Works Cited

Greenblatt, Stephen, ed. The Norton Anthology of English Literature: The Sixteenth Century/The Early Seventeenth Century. 9th ed. Vol. B. New York: W.W. Norton & Company, 2012. Print. 6 vols. The Norton Anthology.

Comparison of Milton and More

Utopia Everlasting and Paradise Lost: Nature, Work, and Intellect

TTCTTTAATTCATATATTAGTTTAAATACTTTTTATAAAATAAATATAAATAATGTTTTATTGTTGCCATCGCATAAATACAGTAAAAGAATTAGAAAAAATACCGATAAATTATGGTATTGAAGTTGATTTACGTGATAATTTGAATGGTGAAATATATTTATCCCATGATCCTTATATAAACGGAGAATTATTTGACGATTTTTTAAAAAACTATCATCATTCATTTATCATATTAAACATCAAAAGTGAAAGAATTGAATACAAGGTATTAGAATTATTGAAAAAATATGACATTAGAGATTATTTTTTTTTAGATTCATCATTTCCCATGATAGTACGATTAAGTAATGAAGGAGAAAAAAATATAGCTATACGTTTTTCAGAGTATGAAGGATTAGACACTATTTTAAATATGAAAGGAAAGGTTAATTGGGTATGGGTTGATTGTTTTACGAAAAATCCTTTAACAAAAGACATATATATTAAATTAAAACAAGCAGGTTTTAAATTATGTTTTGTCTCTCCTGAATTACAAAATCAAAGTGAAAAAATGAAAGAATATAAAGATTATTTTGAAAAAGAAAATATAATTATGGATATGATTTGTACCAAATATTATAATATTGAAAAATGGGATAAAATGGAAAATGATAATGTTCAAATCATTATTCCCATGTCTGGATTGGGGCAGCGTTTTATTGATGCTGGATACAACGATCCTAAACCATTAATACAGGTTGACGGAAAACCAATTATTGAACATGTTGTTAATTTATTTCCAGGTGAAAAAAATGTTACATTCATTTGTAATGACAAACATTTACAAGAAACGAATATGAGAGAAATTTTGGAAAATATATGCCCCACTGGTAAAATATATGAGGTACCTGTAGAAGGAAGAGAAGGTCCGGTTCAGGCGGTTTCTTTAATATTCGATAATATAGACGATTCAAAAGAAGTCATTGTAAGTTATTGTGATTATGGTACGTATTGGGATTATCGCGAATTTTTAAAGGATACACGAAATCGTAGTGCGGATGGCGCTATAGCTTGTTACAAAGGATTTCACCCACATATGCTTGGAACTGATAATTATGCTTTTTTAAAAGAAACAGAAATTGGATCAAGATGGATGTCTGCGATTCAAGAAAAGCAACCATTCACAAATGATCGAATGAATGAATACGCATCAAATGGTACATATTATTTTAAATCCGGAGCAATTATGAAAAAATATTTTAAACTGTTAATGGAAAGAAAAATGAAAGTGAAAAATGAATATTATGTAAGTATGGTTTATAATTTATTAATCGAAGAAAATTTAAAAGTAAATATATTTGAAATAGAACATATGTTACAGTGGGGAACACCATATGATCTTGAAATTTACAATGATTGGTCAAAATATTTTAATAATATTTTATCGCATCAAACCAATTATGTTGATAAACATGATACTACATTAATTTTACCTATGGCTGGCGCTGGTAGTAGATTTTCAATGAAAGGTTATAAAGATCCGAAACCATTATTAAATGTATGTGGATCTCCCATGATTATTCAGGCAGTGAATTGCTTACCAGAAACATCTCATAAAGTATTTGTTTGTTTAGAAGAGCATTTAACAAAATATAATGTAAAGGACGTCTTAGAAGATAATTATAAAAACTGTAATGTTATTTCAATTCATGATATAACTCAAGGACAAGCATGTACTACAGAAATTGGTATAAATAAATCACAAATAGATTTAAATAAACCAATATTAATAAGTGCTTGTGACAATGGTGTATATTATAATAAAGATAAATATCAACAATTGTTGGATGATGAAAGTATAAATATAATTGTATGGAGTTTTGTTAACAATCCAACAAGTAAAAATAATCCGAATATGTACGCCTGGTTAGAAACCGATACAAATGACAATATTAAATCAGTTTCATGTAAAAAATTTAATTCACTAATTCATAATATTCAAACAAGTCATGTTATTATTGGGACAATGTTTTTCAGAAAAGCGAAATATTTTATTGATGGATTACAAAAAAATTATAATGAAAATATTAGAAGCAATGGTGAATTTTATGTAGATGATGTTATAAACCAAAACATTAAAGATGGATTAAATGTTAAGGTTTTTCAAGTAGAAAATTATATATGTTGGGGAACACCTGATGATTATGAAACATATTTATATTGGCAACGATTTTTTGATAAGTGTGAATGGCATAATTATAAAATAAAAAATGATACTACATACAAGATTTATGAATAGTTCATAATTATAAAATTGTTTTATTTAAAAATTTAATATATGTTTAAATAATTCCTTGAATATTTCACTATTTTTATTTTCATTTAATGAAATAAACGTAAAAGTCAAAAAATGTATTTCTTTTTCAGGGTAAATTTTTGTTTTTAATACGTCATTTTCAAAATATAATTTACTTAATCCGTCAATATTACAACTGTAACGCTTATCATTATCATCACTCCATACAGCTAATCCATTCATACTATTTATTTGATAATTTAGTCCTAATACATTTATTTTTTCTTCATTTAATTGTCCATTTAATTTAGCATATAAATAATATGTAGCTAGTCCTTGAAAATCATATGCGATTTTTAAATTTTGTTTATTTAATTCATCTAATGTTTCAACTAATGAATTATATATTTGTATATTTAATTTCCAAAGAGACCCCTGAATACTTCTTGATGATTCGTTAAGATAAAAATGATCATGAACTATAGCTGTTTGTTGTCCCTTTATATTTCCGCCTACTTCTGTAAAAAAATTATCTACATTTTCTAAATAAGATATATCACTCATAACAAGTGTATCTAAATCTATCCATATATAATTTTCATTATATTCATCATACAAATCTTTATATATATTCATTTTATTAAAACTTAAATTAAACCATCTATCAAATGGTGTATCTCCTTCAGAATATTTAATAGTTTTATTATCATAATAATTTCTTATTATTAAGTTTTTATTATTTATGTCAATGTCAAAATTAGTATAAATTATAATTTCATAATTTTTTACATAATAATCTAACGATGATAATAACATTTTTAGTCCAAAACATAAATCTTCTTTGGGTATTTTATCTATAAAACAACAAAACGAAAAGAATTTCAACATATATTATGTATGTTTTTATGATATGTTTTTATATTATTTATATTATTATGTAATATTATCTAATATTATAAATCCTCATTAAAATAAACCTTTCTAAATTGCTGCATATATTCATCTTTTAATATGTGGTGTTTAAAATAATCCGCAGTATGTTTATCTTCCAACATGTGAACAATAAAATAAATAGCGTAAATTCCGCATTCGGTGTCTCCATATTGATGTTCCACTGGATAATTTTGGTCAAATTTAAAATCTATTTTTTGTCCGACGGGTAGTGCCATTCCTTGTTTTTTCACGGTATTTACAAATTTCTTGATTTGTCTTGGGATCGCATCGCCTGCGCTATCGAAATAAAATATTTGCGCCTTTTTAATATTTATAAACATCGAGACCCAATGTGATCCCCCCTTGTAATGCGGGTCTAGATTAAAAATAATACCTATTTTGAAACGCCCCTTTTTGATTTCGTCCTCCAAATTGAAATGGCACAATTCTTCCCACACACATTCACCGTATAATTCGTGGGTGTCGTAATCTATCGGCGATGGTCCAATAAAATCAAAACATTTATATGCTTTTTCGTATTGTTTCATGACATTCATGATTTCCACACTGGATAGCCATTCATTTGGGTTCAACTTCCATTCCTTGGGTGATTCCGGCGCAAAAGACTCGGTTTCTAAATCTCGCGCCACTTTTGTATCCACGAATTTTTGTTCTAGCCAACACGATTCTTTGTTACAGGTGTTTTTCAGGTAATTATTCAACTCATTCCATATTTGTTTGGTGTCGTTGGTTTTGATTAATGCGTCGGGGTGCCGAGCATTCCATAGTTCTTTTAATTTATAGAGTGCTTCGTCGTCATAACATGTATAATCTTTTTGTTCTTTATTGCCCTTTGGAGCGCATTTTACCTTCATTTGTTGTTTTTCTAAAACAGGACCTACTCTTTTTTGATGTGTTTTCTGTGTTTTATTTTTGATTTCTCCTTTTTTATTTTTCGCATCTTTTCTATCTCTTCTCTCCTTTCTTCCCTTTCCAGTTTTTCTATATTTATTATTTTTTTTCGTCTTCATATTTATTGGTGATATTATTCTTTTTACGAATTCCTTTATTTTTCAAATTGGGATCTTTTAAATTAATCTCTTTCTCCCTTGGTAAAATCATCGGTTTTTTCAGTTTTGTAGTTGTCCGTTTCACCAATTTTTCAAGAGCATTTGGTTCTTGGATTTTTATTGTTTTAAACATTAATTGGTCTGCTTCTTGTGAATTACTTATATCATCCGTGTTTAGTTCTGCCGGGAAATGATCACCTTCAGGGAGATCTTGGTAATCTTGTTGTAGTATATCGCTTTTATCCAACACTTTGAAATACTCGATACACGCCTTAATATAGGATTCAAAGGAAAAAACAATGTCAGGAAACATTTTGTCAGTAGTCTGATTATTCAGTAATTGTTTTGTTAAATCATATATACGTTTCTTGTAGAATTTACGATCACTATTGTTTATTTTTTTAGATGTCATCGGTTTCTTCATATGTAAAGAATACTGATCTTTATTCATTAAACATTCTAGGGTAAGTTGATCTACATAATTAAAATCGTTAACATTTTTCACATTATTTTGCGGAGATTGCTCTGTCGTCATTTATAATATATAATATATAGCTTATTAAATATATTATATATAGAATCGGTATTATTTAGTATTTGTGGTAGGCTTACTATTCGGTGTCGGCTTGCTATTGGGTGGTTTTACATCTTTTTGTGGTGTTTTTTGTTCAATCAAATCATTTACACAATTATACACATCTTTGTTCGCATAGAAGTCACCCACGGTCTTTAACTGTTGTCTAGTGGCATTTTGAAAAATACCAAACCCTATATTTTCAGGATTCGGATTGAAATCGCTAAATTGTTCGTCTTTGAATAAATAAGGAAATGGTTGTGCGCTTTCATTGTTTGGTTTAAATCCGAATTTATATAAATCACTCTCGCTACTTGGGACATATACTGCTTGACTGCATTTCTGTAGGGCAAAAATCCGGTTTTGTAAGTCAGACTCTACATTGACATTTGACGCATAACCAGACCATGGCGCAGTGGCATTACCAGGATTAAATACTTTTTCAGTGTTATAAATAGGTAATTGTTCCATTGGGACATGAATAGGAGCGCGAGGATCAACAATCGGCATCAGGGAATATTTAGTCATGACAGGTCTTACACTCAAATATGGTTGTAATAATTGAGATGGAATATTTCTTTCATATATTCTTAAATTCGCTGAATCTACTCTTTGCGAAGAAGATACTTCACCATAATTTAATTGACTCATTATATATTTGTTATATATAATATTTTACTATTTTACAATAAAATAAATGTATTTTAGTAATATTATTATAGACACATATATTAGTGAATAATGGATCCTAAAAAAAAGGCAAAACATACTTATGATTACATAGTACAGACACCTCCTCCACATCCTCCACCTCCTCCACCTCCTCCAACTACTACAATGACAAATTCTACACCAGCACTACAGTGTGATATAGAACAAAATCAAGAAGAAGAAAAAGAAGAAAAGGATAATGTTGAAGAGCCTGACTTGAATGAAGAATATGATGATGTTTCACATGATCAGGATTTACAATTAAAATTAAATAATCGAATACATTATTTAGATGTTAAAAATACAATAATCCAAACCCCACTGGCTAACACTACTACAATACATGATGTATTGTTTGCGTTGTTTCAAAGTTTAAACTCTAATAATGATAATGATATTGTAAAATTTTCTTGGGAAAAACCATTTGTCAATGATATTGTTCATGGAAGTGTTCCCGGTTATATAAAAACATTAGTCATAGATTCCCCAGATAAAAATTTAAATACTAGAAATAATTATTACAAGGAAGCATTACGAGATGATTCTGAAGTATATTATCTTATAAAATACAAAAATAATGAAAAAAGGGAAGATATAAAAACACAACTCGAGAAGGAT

Plush gardens, rich vegetation, succulent fruits–for the unaware Christian, John Milton’s description of Eden in Paradise Lost (1667) shapes the biblical understanding of paradise.  To the more learned individual, however, Milton’s description is highly politicized, the components of his Eden significant, and upon noticing the weighted nature of Eden, the reader begins to wonder what components were prioritized in previous accounts of an earthly paradise.  Thomas More composed Utopia in 1516, and a parallel analysis of Paradise Lost and Utopia, specifically Book II, reveals similar elements that are used to communicate different ideologies. I will focus my comparison on three aspects: 1) the physical landscape; 2) the role of work; 3) the role of intellect and reason. Interestingly, though written 100 years apart, the two accounts have a similar emphasis on nature, work, and intellect, but one that speaks uniquely to its audience.